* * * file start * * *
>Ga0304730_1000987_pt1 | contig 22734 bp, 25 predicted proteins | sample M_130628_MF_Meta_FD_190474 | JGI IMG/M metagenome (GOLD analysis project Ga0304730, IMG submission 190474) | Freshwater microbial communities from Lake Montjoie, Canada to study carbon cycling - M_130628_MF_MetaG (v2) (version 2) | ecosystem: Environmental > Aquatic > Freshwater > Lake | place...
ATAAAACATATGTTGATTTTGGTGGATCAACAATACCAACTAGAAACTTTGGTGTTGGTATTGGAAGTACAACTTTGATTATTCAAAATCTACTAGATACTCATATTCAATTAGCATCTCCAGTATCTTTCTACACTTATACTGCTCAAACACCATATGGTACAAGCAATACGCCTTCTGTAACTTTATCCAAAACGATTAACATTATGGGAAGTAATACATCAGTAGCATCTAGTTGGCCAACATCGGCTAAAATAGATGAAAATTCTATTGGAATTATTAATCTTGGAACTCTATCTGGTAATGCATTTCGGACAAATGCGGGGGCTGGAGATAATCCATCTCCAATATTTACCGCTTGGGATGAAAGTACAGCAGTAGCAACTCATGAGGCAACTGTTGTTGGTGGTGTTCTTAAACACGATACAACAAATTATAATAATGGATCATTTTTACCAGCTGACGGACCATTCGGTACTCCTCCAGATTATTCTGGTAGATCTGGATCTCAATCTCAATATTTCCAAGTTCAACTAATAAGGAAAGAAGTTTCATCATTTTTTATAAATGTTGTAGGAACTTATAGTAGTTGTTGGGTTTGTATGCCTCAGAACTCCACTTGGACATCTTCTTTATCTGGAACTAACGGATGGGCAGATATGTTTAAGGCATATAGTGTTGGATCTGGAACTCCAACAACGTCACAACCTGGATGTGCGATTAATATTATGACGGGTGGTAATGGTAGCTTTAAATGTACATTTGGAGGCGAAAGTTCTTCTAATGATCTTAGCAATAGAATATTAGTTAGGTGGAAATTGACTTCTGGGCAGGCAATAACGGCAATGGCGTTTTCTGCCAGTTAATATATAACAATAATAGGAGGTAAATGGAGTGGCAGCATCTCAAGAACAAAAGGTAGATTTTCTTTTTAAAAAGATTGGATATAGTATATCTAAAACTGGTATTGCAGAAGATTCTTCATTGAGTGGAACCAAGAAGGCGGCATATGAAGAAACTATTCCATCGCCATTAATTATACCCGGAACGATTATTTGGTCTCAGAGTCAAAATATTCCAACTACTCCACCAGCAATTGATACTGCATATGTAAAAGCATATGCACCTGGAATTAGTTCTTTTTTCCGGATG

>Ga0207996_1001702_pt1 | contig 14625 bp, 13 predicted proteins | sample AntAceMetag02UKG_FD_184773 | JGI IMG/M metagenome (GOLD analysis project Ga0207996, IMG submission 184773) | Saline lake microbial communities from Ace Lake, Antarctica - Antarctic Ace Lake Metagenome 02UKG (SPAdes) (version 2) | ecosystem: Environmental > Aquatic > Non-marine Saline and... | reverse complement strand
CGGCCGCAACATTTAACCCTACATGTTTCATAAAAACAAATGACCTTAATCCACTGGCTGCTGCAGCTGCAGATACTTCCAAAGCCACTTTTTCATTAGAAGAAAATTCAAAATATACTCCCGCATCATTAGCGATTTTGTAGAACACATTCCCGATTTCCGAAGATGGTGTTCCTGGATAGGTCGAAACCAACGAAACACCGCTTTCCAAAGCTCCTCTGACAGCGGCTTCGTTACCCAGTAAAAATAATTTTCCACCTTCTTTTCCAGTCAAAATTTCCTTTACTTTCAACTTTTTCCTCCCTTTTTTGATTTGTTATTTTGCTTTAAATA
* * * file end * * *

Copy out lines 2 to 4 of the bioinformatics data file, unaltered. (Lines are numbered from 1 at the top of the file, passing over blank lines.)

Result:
ATAAAACATATGTTGATTTTGGTGGATCAACAATACCAACTAGAAACTTTGGTGTTGGTATTGGAAGTACAACTTTGATTATTCAAAATCTACTAGATACTCATATTCAATTAGCATCTCCAGTATCTTTCTACACTTATACTGCTCAAACACCATATGGTACAAGCAATACGCCTTCTGTAACTTTATCCAAAACGATTAACATTATGGGAAGTAATACATCAGTAGCATCTAGTTGGCCAACATCGGCTAAAATAGATGAAAATTCTATTGGAATTATTAATCTTGGAACTCTATCTGGTAATGCATTTCGGACAAATGCGGGGGCTGGAGATAATCCATCTCCAATATTTACCGCTTGGGATGAAAGTACAGCAGTAGCAACTCATGAGGCAACTGTTGTTGGTGGTGTTCTTAAACACGATACAACAAATTATAATAATGGATCATTTTTACCAGCTGACGGACCATTCGGTACTCCTCCAGATTATTCTGGTAGATCTGGATCTCAATCTCAATATTTCCAAGTTCAACTAATAAGGAAAGAAGTTTCATCATTTTTTATAAATGTTGTAGGAACTTATAGTAGTTGTTGGGTTTGTATGCCTCAGAACTCCACTTGGACATCTTCTTTATCTGGAACTAACGGATGGGCAGATATGTTTAAGGCATATAGTGTTGGATCTGGAACTCCAACAACGTCACAACCTGGATGTGCGATTAATATTATGACGGGTGGTAATGGTAGCTTTAAATGTACATTTGGAGGCGAAAGTTCTTCTAATGATCTTAGCAATAGAATATTAGTTAGGTGGAAATTGACTTCTGGGCAGGCAATAACGGCAATGGCGTTTTCTGCCAGTTAATATATAACAATAATAGGAGGTAAATGGAGTGGCAGCATCTCAAGAACAAAAGGTAGATTTTCTTTTTAAAAAGATTGGATATAGTATATCTAAAACTGGTATTGCAGAAGATTCTTCATTGAGTGGAACCAAGAAGGCGGCATATGAAGAAACTATTCCATCGCCATTAATTATACCCGGAACGATTATTTGGTCTCAGAGTCAAAATATTCCAACTACTCCACCAGCAATTGATACTGCATATGTAAAAGCATATGCACCTGGAATTAGTTCTTTTTTCCGGATG

>Ga0207996_1001702_pt1 | contig 14625 bp, 13 predicted proteins | sample AntAceMetag02UKG_FD_184773 | JGI IMG/M metagenome (GOLD analysis project Ga0207996, IMG submission 184773) | Saline lake microbial communities from Ace Lake, Antarctica - Antarctic Ace Lake Metagenome 02UKG (SPAdes) (version 2) | ecosystem: Environmental > Aquatic > Non-marine Saline and... | reverse complement strand
CGGCCGCAACATTTAACCCTACATGTTTCATAAAAACAAATGACCTTAATCCACTGGCTGCTGCAGCTGCAGATACTTCCAAAGCCACTTTTTCATTAGAAGAAAATTCAAAATATACTCCCGCATCATTAGCGATTTTGTAGAACACATTCCCGATTTCCGAAGATGGTGTTCCTGGATAGGTCGAAACCAACGAAACACCGCTTTCCAAAGCTCCTCTGACAGCGGCTTCGTTACCCAGTAAAAATAATTTTCCACCTTCTTTTCCAGTCAAAATTTCCTTTACTTTCAACTTTTTCCTCCCTTTTTTGATTTGTTATTTTGCTTTAAATA